10 2.1.2 Buy Local Policy The Western Australian Government is committed to the ongoing development of the State in terms of economic growth and supporting our regions. The Buy Local Policy is a key mechanism for supporting this government initiative. This policy is designed to maximise opportunities for small, local and regional businesses in Western Australia. You may be eligible for a preference if you are bidding for regional Western Australian purchasing or Australian and New Zealand content against imported content. It is important that you understand how these preference mechanisms can assist your offer: a) the source of the products, materials and services the benefits of those businesses that manufacture or assemble products in Western Australia as distinct from simply distributing products made elsewhere; b) the degree to which local suppliers and subcontractors are used in the delivery of the contract outcomes; c) industry development initiatives; d) skills development initiatives; e) creation and/or retention of jobs in Western Australia; f) innovation and research; g) encouraging bids from suppliers who are Indigenous, or have in place/ are prepared to consider implementing employment strategies and programs for Indigenous people; and h) net benefits to the State including the benefits of maintaining an ongoing, innovative and competitive local business environment Australia s Free Trade Agreements The Commonwealth Government is a signatory to the Australia-United States Free Trade Agreement (AUSFTA), the Australia-Chile Free Trade Agreement (ACl- FTA), the Korea-Australia Free Trade Agreement (KAFTA) and the Japan- Australia Economic Partnership Agreement (JAEPA). Chapter 15 of the AUSFTA and the ACl-FTA, Chapter 12 of the KAFTA and Chapter 17 of the JAEPA contain legally binding requirements relating to procurement activities conducted by Western Australian public authorities. 8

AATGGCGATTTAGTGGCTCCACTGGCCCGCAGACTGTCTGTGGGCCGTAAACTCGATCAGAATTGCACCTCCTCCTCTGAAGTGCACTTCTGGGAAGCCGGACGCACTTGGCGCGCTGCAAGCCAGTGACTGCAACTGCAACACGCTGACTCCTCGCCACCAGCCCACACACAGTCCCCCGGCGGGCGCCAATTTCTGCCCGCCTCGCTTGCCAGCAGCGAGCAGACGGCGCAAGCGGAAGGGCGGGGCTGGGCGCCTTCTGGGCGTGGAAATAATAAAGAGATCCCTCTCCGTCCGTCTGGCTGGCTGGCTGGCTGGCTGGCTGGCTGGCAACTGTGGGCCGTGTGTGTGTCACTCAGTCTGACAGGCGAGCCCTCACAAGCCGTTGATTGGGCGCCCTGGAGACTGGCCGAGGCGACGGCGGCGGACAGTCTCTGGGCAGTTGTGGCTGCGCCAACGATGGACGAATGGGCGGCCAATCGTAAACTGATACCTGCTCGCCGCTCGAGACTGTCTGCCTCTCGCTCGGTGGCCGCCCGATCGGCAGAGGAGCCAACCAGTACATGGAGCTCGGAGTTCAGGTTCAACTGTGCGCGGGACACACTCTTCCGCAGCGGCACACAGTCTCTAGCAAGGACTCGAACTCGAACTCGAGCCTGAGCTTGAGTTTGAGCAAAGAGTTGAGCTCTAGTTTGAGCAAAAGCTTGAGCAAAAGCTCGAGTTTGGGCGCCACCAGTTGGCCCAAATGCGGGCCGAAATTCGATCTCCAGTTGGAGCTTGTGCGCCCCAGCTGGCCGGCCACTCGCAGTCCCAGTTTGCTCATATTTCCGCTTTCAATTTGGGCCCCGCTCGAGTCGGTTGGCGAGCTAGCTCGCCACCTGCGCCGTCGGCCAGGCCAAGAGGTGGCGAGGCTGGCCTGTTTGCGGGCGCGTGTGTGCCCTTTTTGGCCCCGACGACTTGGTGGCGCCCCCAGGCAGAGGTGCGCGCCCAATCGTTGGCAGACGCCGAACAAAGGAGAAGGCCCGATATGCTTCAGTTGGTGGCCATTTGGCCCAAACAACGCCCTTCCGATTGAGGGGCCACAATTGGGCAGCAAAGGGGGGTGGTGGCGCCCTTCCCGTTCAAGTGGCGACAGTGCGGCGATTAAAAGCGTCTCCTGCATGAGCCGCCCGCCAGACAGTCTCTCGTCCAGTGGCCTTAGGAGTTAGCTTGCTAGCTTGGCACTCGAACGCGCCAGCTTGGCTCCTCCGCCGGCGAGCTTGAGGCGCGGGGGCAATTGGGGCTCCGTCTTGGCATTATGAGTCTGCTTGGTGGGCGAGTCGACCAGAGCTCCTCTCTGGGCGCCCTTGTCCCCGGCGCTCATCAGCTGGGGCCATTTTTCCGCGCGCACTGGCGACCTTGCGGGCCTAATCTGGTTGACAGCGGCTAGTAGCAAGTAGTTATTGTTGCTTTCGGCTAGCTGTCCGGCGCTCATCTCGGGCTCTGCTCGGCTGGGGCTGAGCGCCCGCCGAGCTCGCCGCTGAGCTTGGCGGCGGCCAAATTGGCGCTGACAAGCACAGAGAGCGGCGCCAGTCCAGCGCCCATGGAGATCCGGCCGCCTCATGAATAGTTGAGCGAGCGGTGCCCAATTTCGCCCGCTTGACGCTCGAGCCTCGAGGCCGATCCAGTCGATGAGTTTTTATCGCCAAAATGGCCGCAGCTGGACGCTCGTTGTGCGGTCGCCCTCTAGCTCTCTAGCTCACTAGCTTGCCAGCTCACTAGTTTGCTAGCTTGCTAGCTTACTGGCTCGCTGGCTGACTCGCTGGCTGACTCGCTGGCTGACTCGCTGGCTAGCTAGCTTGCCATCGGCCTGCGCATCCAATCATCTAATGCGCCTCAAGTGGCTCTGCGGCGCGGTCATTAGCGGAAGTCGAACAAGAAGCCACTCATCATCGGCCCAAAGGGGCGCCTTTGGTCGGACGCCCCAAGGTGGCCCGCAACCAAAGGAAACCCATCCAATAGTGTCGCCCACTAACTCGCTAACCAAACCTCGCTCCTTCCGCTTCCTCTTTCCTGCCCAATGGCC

11 For further information on the AUSTFA, ACl-FTA, KAFTA and JAEPA, go to the State Supply Commission web site ( and download the State Supply Commission FTA Guidelines document Further Information Further information on the above policies is available from the State Supply Commission on: Telephone: (08) Country Callers: Website: 9